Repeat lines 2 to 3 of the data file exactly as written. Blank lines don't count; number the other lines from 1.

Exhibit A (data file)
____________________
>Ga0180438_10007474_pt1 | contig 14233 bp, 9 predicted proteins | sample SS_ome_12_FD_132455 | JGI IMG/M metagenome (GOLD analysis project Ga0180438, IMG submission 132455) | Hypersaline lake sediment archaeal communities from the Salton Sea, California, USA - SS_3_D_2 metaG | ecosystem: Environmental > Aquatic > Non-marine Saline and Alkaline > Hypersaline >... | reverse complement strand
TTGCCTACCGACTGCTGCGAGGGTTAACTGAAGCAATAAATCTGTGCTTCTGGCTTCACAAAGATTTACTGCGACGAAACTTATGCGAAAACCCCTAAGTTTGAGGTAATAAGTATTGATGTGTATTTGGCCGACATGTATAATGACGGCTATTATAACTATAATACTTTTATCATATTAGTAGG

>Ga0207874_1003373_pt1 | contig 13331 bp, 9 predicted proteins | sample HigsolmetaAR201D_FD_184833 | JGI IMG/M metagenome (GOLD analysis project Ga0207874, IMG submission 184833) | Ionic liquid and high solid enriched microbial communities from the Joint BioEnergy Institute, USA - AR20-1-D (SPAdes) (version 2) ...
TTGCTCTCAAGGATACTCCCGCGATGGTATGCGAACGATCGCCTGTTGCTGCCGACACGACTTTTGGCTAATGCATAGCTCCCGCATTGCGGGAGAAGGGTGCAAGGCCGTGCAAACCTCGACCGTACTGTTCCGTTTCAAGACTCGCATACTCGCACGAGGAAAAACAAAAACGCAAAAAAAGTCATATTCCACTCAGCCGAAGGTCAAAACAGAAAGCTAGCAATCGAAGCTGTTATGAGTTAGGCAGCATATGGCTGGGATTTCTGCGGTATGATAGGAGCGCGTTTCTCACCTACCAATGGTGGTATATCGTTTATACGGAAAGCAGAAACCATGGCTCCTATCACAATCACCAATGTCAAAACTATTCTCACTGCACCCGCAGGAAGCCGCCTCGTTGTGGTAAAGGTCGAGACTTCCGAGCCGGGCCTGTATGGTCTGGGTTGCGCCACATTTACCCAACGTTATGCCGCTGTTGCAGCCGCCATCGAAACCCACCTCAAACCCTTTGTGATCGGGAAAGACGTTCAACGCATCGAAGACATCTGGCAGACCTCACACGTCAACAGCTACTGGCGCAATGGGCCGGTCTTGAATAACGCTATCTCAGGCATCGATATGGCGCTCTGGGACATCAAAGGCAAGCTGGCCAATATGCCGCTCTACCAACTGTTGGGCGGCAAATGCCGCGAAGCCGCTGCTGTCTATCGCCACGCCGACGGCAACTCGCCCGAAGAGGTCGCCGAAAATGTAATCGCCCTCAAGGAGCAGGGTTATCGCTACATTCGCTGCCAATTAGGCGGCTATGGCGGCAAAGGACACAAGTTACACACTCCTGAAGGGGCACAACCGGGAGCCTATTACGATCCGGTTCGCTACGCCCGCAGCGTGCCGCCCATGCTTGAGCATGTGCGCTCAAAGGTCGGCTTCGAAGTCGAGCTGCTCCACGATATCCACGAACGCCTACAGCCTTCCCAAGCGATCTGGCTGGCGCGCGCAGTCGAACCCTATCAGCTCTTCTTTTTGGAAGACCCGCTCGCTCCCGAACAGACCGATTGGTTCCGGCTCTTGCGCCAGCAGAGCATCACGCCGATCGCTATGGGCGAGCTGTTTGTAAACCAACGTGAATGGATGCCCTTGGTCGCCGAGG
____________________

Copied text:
TTGCCTACCGACTGCTGCGAGGGTTAACTGAAGCAATAAATCTGTGCTTCTGGCTTCACAAAGATTTACTGCGACGAAACTTATGCGAAAACCCCTAAGTTTGAGGTAATAAGTATTGATGTGTATTTGGCCGACATGTATAATGACGGCTATTATAACTATAATACTTTTATCATATTAGTAGG

>Ga0207874_1003373_pt1 | contig 13331 bp, 9 predicted proteins | sample HigsolmetaAR201D_FD_184833 | JGI IMG/M metagenome (GOLD analysis project Ga0207874, IMG submission 184833) | Ionic liquid and high solid enriched microbial communities from the Joint BioEnergy Institute, USA - AR20-1-D (SPAdes) (version 2) ...